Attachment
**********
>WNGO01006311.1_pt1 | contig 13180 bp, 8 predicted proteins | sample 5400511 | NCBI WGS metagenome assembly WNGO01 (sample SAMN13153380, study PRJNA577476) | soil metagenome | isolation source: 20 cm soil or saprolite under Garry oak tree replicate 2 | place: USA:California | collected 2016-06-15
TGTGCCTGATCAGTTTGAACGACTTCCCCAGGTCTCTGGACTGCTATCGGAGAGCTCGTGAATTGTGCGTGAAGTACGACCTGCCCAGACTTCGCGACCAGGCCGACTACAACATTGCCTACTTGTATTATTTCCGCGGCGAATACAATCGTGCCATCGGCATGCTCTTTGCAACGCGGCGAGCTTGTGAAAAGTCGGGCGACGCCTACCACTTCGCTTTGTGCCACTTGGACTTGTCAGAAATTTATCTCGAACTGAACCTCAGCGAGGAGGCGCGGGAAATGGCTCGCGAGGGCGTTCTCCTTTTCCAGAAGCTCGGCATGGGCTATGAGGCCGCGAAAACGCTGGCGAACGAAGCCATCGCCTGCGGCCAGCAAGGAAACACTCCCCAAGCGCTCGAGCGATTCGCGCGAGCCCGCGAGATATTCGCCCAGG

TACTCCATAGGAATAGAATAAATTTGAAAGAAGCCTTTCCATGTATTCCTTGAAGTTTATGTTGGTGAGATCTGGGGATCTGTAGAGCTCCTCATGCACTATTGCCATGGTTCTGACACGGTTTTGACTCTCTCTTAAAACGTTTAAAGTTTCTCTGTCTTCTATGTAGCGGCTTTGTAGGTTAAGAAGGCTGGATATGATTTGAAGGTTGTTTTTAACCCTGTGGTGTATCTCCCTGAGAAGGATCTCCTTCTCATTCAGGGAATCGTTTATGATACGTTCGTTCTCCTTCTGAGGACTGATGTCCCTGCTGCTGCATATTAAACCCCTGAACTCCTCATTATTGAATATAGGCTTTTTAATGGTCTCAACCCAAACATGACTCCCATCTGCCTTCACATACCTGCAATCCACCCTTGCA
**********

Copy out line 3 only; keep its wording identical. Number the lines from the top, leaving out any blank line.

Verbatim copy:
TACTCCATAGGAATAGAATAAATTTGAAAGAAGCCTTTCCATGTATTCCTTGAAGTTTATGTTGGTGAGATCTGGGGATCTGTAGAGCTCCTCATGCACTATTGCCATGGTTCTGACACGGTTTTGACTCTCTCTTAAAACGTTTAAAGTTTCTCTGTCTTCTATGTAGCGGCTTTGTAGGTTAAGAAGGCTGGATATGATTTGAAGGTTGTTTTTAACCCTGTGGTGTATCTCCCTGAGAAGGATCTCCTTCTCATTCAGGGAATCGTTTATGATACGTTCGTTCTCCTTCTGAGGACTGATGTCCCTGCTGCTGCATATTAAACCCCTGAACTCCTCATTATTGAATATAGGCTTTTTAATGGTCTCAACCCAAACATGACTCCCATCTGCCTTCACATACCTGCAATCCACCCTTGCA